I suppose the reason the loser isn’t in Mexico (ha ha, of course Topalov would be if he lost and Kramnik won’t be if it’s him) is that Mexico was arranged while Kramnik was still outside the fold, is it? So that it was already full once this match was arranged, with only one place for Topalov and none for Kramnik.

It’s obvious that what ought to happen is that Mexico should be a candidates tournament and the winner should play the winner of this. I dare say the sponsors might be unhappy, though.

If Topalov wins that obviously won’t happen. If Kramnik does win he’ll have a tough decision – going to play at Mexico, which would mean the end of a proper world championship for the foreseeable future and would be a huge letdown for those of us who admire his struggle to keep it alive, - or not going, which would, or might, mean schism again.

But I dare say there’s a lot of politics to flow under the bridge before then. It may even be that Kirsan comes to his senses. This episode must have been a little bit of a jar even to him, and they do say there’ve been signs of Kok taking some kind of role, which would be a start.

Of course, if Mexico did become a Candidates Tournament, we are right back to where we were with Curacao 1962 - who wants that? A return to the quarterfinal/semifinal/final Match System is desperately required.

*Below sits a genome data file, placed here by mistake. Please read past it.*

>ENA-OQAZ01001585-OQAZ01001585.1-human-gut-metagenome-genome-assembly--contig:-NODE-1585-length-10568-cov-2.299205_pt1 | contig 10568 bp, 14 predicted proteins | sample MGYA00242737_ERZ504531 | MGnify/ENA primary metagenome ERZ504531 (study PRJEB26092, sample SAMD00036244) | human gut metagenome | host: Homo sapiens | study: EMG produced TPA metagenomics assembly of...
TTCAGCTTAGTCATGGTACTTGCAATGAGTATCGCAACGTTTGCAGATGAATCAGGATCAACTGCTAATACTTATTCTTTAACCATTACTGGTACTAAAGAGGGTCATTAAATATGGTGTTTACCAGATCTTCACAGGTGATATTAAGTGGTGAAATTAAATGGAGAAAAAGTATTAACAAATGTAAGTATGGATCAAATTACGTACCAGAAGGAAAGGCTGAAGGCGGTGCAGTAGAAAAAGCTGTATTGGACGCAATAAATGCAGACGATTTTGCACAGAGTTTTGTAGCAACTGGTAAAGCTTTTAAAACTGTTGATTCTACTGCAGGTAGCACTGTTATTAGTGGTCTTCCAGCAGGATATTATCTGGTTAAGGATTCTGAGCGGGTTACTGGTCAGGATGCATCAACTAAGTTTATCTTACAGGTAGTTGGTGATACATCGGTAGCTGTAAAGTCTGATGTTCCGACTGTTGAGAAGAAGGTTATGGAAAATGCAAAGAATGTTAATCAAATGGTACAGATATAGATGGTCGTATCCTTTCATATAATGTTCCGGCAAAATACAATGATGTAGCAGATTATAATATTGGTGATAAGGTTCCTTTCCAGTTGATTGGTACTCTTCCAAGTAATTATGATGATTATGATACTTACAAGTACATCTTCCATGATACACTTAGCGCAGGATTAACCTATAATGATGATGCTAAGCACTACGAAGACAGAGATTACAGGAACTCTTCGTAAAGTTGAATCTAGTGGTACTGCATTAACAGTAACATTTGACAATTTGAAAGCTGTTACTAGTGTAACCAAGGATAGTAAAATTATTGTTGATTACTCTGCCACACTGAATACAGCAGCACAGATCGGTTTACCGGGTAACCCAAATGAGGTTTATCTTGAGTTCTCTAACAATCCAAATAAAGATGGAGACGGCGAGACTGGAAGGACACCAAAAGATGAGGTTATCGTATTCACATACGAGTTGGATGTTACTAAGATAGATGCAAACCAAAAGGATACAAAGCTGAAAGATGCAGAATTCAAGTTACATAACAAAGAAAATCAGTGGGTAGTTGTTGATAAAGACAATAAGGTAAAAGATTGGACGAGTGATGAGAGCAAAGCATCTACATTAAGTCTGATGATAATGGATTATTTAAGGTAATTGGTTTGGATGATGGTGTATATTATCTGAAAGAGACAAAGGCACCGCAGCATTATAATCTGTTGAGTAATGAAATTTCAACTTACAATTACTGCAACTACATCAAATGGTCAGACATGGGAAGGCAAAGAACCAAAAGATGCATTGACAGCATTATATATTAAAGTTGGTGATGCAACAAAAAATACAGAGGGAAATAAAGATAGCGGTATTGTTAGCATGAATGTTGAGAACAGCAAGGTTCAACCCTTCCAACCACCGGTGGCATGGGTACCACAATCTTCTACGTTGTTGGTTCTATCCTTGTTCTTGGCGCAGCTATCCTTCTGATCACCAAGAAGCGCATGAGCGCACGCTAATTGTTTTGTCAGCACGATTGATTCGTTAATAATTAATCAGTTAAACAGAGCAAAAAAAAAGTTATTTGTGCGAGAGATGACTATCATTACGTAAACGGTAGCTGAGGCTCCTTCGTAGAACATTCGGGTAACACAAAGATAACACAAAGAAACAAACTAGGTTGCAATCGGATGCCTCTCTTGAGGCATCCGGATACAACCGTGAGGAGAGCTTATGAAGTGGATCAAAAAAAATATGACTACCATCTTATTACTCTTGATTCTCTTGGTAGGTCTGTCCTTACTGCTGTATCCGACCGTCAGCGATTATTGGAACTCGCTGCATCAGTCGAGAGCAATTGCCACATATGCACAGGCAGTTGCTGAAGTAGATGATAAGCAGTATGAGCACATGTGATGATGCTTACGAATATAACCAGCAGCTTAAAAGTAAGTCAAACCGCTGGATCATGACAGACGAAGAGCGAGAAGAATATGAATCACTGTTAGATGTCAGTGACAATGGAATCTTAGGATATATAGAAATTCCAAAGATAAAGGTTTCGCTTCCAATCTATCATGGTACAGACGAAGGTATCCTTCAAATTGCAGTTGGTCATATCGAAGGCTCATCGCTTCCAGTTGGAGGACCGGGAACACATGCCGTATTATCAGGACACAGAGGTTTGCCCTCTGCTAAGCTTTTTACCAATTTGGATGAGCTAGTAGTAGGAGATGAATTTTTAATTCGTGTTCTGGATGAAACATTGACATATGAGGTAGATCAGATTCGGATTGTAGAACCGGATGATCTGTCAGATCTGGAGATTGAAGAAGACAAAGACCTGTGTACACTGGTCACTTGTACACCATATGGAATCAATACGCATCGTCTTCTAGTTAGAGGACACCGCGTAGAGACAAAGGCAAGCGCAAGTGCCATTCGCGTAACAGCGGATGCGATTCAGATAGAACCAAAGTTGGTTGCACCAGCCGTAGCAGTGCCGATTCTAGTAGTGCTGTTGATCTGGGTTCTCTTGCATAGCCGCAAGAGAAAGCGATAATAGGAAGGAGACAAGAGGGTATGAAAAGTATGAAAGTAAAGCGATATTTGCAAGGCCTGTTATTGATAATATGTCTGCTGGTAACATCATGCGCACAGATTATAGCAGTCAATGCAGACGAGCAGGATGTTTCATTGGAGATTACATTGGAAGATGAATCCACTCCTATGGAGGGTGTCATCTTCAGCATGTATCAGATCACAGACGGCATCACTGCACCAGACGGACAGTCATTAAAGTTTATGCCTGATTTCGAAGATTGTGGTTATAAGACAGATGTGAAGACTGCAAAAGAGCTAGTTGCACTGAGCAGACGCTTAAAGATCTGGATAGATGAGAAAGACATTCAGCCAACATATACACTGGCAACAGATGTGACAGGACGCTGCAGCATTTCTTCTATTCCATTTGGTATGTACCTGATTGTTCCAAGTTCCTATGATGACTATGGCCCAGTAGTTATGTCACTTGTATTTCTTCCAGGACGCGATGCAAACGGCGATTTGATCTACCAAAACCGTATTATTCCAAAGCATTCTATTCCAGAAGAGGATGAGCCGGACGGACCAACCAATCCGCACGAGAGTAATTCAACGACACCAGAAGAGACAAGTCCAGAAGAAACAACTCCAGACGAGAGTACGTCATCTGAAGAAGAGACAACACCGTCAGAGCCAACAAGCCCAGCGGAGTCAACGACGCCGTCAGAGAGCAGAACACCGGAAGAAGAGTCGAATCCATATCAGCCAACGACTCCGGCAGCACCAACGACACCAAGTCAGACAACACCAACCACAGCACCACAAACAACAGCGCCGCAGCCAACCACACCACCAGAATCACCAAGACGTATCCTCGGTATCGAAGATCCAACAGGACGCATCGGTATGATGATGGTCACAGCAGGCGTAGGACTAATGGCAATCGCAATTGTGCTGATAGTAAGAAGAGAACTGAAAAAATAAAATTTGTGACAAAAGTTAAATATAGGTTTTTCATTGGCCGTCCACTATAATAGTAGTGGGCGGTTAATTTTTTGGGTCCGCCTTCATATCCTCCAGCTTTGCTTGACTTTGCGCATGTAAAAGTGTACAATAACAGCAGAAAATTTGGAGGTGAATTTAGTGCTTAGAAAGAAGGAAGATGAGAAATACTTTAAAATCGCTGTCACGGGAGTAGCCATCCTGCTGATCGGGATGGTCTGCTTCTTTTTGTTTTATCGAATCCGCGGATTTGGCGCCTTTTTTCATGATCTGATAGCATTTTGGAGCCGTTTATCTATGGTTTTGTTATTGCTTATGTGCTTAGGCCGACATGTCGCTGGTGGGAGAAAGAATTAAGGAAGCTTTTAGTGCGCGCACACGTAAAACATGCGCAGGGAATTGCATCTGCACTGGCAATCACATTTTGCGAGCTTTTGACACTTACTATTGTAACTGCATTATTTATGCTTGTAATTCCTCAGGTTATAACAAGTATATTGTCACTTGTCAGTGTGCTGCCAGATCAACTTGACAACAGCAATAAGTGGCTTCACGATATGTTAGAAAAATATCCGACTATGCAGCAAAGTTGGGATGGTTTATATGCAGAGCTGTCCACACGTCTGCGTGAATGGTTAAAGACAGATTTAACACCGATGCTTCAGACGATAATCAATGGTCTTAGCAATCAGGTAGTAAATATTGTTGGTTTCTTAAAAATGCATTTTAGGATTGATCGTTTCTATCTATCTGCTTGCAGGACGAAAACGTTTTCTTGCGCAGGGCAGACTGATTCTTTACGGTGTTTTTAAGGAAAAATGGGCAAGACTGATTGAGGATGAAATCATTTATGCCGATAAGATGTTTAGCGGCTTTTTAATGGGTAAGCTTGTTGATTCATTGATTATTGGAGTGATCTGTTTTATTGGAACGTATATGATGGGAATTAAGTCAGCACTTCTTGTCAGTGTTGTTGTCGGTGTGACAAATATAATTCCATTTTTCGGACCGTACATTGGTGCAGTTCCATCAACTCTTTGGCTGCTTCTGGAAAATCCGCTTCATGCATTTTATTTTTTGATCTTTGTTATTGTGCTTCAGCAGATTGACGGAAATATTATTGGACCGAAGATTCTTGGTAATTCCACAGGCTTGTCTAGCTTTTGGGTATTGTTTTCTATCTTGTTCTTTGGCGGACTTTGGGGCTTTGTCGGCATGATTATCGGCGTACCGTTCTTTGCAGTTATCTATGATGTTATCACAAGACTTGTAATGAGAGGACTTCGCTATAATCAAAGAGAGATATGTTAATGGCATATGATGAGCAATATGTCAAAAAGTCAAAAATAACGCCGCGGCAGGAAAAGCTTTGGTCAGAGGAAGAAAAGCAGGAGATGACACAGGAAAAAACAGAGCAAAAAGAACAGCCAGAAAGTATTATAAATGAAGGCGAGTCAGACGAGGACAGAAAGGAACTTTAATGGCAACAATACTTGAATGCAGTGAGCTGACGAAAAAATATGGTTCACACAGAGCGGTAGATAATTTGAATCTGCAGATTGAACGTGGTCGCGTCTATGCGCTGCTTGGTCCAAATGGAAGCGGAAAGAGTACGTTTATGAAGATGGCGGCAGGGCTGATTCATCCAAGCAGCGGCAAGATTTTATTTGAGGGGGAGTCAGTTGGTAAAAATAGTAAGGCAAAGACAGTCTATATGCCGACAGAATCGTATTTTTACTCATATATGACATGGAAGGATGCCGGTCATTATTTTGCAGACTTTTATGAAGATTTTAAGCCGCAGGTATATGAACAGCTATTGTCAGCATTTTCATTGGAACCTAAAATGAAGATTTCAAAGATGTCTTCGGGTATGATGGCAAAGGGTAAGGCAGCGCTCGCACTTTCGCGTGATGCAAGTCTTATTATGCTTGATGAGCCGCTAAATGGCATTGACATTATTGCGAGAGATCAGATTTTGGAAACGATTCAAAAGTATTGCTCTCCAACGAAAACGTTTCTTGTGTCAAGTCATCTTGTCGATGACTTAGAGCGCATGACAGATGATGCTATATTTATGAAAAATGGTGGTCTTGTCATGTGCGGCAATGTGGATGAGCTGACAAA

Migs sigh is understandable - he wants some resolution at the top of the chess world. On the other hand the world champion to be meaningful has to win his title in single combat manos a manos in am match. (I know the famous AVROS tournament was different but thereafter it was all matches)Being world champion is not necessarily the same as being the best tournament player in the world ie the highest rated player in the world. Ideally the 2 would be the same. For me the modern solution is this: an annual knockout tournament (with varied entry criteria but grading playing a big role) determining the challenger for a relatively a relatively short match 12 games. The challenger must take the title ie win the match no rapid finish - its too important for that. this should give a world title match every 12 - 18 months. we are not so from that the biggest obstacle is Kirsan - you gotta go pal. He has made all the critical bad decision in this match (closing the toilets, forfeiting the game insisting on continuation with the forfeit). Anyone who thinks otherwise is being very very naive. All the relevant guys did as they were told he has got the money he calls the shots - nothing repeat nothing happens without his ok. Toppy panicked ang got silly it needed a mature person to tell him to sit down and get on with the chess. Remember Spassky korchnoi match? Spassky spent all I mean all his time away from the borad playing from the demo board relly disturbing korch but he got on with it and did the bus and won the match. Kram is a winner whatever happens here on in. Enjoy!